@RationalGuy Cutting the restocking fee is okay, if you ask me. People can give their faulty phones back.

      Of course, most people won't. They'll blame the network, since they're used to AT&T dropping calls.

      What's not okay is lying about the issue. They're pretending that it's not worse than other phones, which is an outright lie.

      The difference is, when you hold other phone, you only shield the antenna, causing a slight drop in reception. When holding the iPhone 4, you actually bridge the antennas, which is an entire different thing and of course causes a much bigger drop in reception (twice as bad as e.g. the Nexus One, as Anandtech found out - meaning it's VERY unlikely that you drop a call with the Nexus One by holding it wrong, while with the iPhone 4, it's pretty easy, even in areas with relatively good coverage).
      • They're not lying ...


        They're saying there is a problem, they are describing what the problem is, and telling you that if you have the problem, you can get a free case or get a full refund on the phone.
      • Can we say 'imploding'?

        Betcha Ballmer and Schmidt are laughing at every ridiculous denial Apple throws out at the public. Jobs is firing bazooka after bazooka at his own foot while MSFT and GOOG are cheerleading for him.
    • They're lying about the nature of the problem.


      I'm okay with them giving out free cases and cutting the restocking fee.

      But they're definitely lying about the nature of the problem.

      It's very different from other phones. They claim that you lose signal strength by shielding the antenna, but actually the issue is that you're bridging the antennas, which is not possible with other phones and of course causes a much bigger drop than just shielding it.

      Their description of the problem is wrong and they know it. They're lying.
    • In other words, sounds like Windows!

      [i]and people without an iPhone 4 are up in arms.[/i]

      If I could have a dollar every time someone on ZDNet wrote:
      [i]Wow, Windows sucks because of this latest huge deal of an issue... sure glad I never use Windows!!![/i]

      I'd be a rich man!

      Jobs nailed it when he said: [i]I guess it?s just human nature, when you see someone get successful you just want to tear it down[/i]

      The irony is that when MS was #1, you were right up there trying to tear down a successful company. You, Steve Jobs, are as pathetic as you are now accusing all those horrible anti-Apple establishments like Gizmodo and CR of being.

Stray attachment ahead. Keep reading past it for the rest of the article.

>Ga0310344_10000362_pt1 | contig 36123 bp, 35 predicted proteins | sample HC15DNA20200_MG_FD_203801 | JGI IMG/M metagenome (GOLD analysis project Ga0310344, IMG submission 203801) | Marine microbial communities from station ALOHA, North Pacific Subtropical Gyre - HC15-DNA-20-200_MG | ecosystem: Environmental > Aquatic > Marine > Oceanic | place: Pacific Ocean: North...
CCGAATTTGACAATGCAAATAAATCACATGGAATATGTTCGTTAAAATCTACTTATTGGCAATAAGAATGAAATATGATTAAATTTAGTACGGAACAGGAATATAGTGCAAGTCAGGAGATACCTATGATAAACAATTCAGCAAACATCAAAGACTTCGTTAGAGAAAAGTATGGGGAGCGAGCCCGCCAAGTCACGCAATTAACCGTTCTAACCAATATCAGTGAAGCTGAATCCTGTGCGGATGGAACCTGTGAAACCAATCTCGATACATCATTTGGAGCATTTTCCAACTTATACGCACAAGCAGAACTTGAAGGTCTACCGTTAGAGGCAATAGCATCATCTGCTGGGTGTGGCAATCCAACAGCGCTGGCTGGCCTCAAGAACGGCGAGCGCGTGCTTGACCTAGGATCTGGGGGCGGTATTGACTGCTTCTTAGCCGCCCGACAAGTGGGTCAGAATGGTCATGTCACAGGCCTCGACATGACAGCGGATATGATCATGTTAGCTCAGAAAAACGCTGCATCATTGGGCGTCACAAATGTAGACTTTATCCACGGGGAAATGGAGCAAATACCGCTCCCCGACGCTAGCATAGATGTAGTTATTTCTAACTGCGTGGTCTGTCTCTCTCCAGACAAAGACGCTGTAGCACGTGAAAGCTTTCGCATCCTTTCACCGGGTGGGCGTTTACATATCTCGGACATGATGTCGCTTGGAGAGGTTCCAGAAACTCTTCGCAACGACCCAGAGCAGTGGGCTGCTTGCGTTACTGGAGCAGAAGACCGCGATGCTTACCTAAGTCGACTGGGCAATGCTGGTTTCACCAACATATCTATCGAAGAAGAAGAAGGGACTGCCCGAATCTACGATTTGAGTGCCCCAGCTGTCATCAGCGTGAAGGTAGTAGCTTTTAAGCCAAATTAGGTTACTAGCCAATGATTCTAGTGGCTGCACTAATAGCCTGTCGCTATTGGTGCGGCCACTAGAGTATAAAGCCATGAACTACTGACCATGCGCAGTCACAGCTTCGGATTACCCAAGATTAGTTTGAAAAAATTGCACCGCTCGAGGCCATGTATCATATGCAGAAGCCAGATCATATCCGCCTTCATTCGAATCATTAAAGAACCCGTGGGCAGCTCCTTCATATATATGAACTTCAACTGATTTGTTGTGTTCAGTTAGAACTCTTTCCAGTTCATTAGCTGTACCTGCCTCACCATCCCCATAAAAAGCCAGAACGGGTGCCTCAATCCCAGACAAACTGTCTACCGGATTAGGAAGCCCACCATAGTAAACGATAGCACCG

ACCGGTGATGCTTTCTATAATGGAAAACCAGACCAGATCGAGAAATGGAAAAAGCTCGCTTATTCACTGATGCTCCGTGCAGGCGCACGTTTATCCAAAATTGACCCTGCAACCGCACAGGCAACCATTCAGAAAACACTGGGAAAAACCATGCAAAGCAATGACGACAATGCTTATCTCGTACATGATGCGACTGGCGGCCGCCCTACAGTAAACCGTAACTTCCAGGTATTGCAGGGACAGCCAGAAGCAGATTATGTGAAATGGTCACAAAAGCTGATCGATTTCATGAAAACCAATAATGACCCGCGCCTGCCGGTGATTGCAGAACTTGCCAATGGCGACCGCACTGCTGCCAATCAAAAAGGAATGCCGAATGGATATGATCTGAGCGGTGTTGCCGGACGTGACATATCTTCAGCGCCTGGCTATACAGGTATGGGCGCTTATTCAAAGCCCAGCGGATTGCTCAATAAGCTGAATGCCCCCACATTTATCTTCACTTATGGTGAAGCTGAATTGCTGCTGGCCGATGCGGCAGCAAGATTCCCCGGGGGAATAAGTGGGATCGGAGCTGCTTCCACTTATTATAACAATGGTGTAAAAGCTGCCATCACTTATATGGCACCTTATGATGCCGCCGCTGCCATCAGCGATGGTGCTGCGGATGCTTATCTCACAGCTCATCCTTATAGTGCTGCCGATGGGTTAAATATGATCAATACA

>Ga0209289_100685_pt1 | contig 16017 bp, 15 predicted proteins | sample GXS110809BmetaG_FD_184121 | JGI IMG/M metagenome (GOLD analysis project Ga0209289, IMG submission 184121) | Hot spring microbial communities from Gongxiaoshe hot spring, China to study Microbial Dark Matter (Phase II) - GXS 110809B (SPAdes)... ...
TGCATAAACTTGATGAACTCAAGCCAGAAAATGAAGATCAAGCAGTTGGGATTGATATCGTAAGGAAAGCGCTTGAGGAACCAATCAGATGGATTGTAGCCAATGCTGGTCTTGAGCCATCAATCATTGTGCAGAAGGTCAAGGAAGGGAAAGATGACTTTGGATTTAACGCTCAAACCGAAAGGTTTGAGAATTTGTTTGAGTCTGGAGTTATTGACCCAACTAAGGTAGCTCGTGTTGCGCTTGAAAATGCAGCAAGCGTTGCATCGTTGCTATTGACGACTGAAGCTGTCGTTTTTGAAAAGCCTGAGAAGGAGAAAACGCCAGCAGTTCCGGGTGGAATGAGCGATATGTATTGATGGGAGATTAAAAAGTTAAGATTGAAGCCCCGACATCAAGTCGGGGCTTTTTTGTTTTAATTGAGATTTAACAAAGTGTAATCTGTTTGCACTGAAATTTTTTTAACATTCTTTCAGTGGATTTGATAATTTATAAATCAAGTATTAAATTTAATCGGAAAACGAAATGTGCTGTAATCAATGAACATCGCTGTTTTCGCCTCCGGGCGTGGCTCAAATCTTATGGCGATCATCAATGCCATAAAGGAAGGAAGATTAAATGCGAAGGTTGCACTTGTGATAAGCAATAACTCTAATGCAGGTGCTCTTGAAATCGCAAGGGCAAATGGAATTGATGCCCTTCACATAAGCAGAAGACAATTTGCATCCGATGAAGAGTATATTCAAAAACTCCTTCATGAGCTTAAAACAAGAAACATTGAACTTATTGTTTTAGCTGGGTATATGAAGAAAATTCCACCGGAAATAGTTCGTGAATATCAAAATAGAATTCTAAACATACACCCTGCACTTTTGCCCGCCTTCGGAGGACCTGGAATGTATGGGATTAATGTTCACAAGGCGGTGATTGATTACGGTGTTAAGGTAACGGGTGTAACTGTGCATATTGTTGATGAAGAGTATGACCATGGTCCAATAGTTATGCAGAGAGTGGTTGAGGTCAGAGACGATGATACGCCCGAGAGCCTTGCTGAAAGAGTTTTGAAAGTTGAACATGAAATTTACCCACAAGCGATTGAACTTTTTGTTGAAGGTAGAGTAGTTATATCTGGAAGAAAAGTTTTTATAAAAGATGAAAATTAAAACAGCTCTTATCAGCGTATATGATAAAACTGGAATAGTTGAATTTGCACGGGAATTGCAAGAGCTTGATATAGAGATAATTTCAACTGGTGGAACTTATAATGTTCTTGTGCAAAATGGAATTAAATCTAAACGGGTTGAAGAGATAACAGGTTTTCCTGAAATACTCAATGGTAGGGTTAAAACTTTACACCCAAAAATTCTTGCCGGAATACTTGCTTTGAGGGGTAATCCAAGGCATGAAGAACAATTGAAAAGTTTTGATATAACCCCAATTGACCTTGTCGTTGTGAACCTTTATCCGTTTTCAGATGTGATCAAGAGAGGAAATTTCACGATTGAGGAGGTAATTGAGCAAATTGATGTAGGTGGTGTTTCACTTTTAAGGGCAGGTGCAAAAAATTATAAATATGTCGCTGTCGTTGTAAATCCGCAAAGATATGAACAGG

• RE: Jobs:


        You have a very valid point. People shouldn't comment on software they don't use.
    • Apple to fail, just like you want MS to fail

      [i]What the hell else do you want?[/i]

      People want Apple to fail just like you want MS to fail. It doesn't matter to you what MS does to fix any of the minor issues that crop up Windows, you will [b]always[/b] hate Windows, Microsoft, and anyone who dares be happy with an MS product.

      All you are experiencing now is your own venom being spit back in your face. There is nothing you can do to stop it. Nothing. Enjoy your karma! :)
      • NonZealot?


        Why would you take a nic that is the opposite of your own spew? It really removes any credibillity you might have had iin my own mind.
    • RE: Jobs:

      @RationalGuy lol, people without an iPhone now are the one that have purchasing potential, right? the guys who already have it, do you really think anybody cares about those people now? Obviously apple doesn't.

      Its stupid to claim everybody will call applecare when they have a problem, who give you that data?

      Just because Steve Jobs selectively showed you some data, people supposed to stop using their own brain and thinking?

      What facts do people need? how about a fair test carried out by consumer reports? are you standing here blatantly accuse everybody lying?

      So, in defending your beloved apple, you wouldn't mind accuse the whole world? What a twisted mind, rational, LMAO.
    • RE: Jobs: